“How many stomachs do you have?” asked W incredulously, when I suggested some post-lunch gelato down the street. “Because I only have one, and I filled it up already.” But the masses spoke, and the masses agreed that gelato was in order. And it was done and done – again, the payment and the eating, both with minimal fuss and much enjoyment. Gelato must be had – or at least considered – during hanging-out sessions, especially those in Berkeley. Gelato must be talked about for future hanging-out sessions in other cities. Lists of restaurants must be made for future travel locations. Reunions and newunions and meetups of any sort are incomplete without a meal or two or seven, complete with friends and laughter and banter and highfives and threats to stab one another with forks and sharp elbows.
And so, it’s a transitory life, but I hope there’s still time left yet for all of these things. Food and laughter and letters and love and enough closeness of friendship that even I, of all people, didn’t mind so much when I got teary-eyed in the middle of my Turkish dinner with D. Those are the ones I love the most: The ones whom I can cry in front of.
In Chicago, that first August that we met, A noticed me checking out the Ohio license plates on his car, and began quizzing me on the states: “Okay, so which one is the Liberty State? Which one has the motto, Live free or die? Which one is called the Sunshine State?”
To the last one, I answered reflexively, exuberantly: “California!”
“No! Florida! Come on!”
I remember sitting for that first dinner at Usmania, still half-strangers to one another, and A giving me and my girlfriends the phone number of his sister in Jeddah, so that we could stay with her whenever we went for the pilgrimage to Mecca. His friend T protested: “You never gave me info like that!”
I shook my head. “T, why would anyone give their sister’s phone number to random people?”
“But I’m not some random guy!” he pointed out, and rightfully so. “You’re the random people at this table!”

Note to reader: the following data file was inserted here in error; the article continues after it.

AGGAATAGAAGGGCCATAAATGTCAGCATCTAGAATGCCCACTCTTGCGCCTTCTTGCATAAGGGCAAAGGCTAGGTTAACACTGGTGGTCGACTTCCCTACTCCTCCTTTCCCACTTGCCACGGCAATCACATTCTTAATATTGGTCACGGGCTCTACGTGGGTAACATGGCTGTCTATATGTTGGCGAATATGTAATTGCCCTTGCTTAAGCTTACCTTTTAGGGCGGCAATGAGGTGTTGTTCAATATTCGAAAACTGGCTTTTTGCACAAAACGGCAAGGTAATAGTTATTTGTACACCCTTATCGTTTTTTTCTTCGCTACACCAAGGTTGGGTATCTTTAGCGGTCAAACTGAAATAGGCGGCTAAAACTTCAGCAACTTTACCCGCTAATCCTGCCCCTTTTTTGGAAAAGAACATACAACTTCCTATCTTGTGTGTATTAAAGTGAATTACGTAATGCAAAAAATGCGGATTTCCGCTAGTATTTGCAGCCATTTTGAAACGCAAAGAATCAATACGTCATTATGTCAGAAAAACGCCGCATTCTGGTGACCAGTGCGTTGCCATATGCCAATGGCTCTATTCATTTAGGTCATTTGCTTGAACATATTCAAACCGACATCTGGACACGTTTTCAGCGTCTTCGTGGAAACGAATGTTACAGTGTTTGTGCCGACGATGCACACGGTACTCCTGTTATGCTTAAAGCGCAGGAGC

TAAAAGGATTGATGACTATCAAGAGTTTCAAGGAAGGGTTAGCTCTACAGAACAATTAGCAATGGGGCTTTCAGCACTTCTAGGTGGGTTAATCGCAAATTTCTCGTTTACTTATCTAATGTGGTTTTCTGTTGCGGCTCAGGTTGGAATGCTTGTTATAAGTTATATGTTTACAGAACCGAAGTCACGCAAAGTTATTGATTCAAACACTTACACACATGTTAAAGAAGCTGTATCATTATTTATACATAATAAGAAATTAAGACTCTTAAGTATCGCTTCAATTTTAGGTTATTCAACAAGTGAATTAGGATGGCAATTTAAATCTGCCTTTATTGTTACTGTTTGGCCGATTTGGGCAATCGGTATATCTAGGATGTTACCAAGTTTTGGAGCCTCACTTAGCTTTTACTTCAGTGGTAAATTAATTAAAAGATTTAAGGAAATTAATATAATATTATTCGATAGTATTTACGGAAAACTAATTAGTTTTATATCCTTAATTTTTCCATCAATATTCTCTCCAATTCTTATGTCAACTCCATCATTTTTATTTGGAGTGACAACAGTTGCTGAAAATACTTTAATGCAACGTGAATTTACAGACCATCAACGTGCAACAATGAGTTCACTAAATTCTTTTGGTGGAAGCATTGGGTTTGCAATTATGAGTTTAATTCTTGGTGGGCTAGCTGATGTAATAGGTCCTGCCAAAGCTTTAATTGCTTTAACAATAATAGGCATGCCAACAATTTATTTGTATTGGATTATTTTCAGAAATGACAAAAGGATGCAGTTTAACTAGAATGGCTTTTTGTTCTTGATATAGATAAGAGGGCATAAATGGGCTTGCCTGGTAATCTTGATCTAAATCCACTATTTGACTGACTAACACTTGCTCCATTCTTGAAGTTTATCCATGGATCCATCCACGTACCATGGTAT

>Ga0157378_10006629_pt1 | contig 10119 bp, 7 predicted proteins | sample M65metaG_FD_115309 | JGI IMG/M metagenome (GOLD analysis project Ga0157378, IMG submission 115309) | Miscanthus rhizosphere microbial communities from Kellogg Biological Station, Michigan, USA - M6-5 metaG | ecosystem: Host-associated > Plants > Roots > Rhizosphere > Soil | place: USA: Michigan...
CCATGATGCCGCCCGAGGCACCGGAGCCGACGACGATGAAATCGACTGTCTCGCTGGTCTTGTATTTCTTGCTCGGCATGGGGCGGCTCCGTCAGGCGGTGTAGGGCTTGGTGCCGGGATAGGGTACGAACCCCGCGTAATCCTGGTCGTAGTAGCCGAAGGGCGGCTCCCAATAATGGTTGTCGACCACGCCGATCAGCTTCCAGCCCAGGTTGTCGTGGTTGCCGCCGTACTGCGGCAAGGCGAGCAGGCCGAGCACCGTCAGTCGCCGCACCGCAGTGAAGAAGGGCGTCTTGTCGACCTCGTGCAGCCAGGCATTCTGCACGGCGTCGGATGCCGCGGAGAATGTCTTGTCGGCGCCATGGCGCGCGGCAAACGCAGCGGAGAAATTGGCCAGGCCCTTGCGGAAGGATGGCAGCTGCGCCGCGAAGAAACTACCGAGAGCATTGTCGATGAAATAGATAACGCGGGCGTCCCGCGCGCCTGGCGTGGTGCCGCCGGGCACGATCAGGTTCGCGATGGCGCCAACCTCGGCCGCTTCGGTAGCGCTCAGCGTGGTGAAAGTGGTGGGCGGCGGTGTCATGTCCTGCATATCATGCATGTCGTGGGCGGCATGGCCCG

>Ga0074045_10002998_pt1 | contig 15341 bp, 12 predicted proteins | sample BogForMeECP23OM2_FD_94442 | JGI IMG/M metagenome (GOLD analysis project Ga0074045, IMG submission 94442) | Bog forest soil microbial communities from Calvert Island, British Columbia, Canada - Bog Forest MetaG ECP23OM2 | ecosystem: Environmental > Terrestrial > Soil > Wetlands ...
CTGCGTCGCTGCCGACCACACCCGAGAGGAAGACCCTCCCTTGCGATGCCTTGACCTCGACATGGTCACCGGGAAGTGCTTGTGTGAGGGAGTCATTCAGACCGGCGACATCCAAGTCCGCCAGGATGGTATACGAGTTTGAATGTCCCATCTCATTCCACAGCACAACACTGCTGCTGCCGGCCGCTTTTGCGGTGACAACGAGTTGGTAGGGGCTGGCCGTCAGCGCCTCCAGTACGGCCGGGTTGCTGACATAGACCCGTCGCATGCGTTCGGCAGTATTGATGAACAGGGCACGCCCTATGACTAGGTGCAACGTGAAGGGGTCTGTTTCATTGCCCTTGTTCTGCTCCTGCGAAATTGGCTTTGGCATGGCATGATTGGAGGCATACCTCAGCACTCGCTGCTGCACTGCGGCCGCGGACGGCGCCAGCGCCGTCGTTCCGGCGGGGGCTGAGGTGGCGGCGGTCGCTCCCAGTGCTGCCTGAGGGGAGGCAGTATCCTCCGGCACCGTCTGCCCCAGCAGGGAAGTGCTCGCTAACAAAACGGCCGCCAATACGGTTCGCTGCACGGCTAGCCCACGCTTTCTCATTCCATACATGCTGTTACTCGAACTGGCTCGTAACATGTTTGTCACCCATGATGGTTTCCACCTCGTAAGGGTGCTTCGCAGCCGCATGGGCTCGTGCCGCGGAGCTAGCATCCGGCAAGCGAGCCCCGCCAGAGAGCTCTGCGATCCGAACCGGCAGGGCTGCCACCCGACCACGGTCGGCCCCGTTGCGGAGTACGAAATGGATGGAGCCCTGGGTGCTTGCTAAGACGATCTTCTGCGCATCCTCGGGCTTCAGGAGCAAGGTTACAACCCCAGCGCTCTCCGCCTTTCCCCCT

And one of my favorite meal-related memories, ever: A nonchalantly tilting his water glass over H’s empty plate, in an effort to assist her in a post-dinner handwashing session. “This is how the immigrants do!” H’s face lit up with laughter, our table erupted in guffaws, and I automatically reached for my camera. I think that one’s on video, too.
Still later, I remember a brief scuffle for wallets, but T won out and paid for our ice cream at the Pakistani-owned shop because his Urdu was better than ours. And I remember B teasing, “Hey, A, say ‘Pepsi’ in Arabic!”
I remember walking down the street and being on the phone with “my friend HMan,” and T – who had attended the same university – bristled: “Yes, I know him, too. How is he your friend HMan?”
“It’s raining in Rosemont,” said HMan.
“Well, it’s not here in downtown Chicago!” I gloated.
“Stop it,” said A. “I’m going to start feeling raindrops any second now.”
I waved my hand dismissively. “Don’t worry, God and I will have a talk about that.”
A minute later, it began raining, and T caught me on video-camera, throwing my hands up in the air and tilting my head back to glare at the night-time sky: “I was just kidding, God!”
I remember how, weeks later, H mentioned she had sent our collection of laughter-filled Chicago videos to her brother in Holland, and he called her, completely baffled: “What was the joke?”
She sighed impatiently, then laughed at his confusion. “We were the joke.”
After Chicago, the words crack, crackhead, crackstar, cracker, and all seemingly-infinite variations thereof took on a life of their own. So did the rest of my vocabulary; I remember being quite pleased one day when T wrote to us all, “As Yaz would say, VAT DRAMA!”
I remember H traipsing about in khussay she hadn’t broken in properly, cursing Pakistani fashion, and how we laughed at her misery, not in the least sympathetic. (“You shoulda worn flip-flops like the rest of us!”) And A saying ruefully to me, “I wasn’t planning on meeting and hanging-out with new people at ISNA. And then you came along.”
I remember returning from Chicago that Fall of 2006 and writing in my moleskine, in preparation for a weblog post that never happened, Six years ago, I never would have imagined I’d walk up to complete strangers and initiate friendships so boldly. But I have very few of what I would call “long-term friends” from my pre-college days, and so I turn instead to spontaneous acts of reaching out to people I barely know. My future long-term friendships begin NOW.
A and the rest of the rockstars from that weekend made this shy, awkward wallflower believe in herself, and for that alone I am forever indebted to them.
Recently, I received an invitation. The occasion: the upcoming wedding of two of my friends who met one another, and whom I hung out with, that fall at ISNA 2006. I did a little dance in my chair, and pumped my fist in the air. “YES!” If anyone had been in my vicinity, I would have shouted, “HIGHFIVE!” and given him/her a smashing one. That infamous “poetry slam we never went to” was the impetus for bringing together an amazing group of people, and I take full credit for this wedding I shall be attending – on the evening of my birthday, and at my favorite mosque, to boot. I can’t wait to HIGHFIVE the bride and groom. At the rate I’m going, this is going to be my new favorite tradition.